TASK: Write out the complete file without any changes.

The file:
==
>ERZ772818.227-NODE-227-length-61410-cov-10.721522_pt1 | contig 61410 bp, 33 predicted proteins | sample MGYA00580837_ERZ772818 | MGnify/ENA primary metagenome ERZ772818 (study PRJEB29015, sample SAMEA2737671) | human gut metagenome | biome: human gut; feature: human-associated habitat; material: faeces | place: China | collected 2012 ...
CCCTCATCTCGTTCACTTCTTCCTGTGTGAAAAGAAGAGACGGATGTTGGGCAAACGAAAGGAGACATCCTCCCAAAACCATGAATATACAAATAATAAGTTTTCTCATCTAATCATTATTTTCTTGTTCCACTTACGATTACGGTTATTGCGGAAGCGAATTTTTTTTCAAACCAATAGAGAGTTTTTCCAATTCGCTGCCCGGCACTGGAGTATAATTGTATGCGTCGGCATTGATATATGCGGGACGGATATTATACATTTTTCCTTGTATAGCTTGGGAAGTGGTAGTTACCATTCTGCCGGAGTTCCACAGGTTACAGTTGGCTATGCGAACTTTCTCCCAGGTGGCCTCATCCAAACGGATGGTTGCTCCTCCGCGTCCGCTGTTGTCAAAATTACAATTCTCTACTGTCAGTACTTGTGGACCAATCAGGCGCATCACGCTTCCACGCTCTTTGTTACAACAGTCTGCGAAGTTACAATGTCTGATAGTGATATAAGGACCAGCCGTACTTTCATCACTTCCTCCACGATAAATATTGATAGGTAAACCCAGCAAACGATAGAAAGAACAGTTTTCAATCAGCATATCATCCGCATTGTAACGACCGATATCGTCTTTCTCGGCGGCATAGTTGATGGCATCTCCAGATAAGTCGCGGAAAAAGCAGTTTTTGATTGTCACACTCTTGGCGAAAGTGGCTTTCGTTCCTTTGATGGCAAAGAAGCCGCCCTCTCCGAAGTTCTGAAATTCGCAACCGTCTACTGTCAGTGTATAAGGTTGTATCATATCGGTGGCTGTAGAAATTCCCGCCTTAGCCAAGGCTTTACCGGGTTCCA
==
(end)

>ERZ772818.227-NODE-227-length-61410-cov-10.721522_pt1 | contig 61410 bp, 33 predicted proteins | sample MGYA00580837_ERZ772818 | MGnify/ENA primary metagenome ERZ772818 (study PRJEB29015, sample SAMEA2737671) | human gut metagenome | biome: human gut; feature: human-associated habitat; material: faeces | place: China | collected 2012 ...
CCCTCATCTCGTTCACTTCTTCCTGTGTGAAAAGAAGAGACGGATGTTGGGCAAACGAAAGGAGACATCCTCCCAAAACCATGAATATACAAATAATAAGTTTTCTCATCTAATCATTATTTTCTTGTTCCACTTACGATTACGGTTATTGCGGAAGCGAATTTTTTTTCAAACCAATAGAGAGTTTTTCCAATTCGCTGCCCGGCACTGGAGTATAATTGTATGCGTCGGCATTGATATATGCGGGACGGATATTATACATTTTTCCTTGTATAGCTTGGGAAGTGGTAGTTACCATTCTGCCGGAGTTCCACAGGTTACAGTTGGCTATGCGAACTTTCTCCCAGGTGGCCTCATCCAAACGGATGGTTGCTCCTCCGCGTCCGCTGTTGTCAAAATTACAATTCTCTACTGTCAGTACTTGTGGACCAATCAGGCGCATCACGCTTCCACGCTCTTTGTTACAACAGTCTGCGAAGTTACAATGTCTGATAGTGATATAAGGACCAGCCGTACTTTCATCACTTCCTCCACGATAAATATTGATAGGTAAACCCAGCAAACGATAGAAAGAACAGTTTTCAATCAGCATATCATCCGCATTGTAACGACCGATATCGTCTTTCTCGGCGGCATAGTTGATGGCATCTCCAGATAAGTCGCGGAAAAAGCAGTTTTTGATTGTCACACTCTTGGCGAAAGTGGCTTTCGTTCCTTTGATGGCAAAGAAGCCGCCCTCTCCGAAGTTCTGAAATTCGCAACCGTCTACTGTCAGTGTATAAGGTTGTATCATATCGGTGGCTGTAGAAATTCCCGCCTTAGCCAAGGCTTTACCGGGTTCCA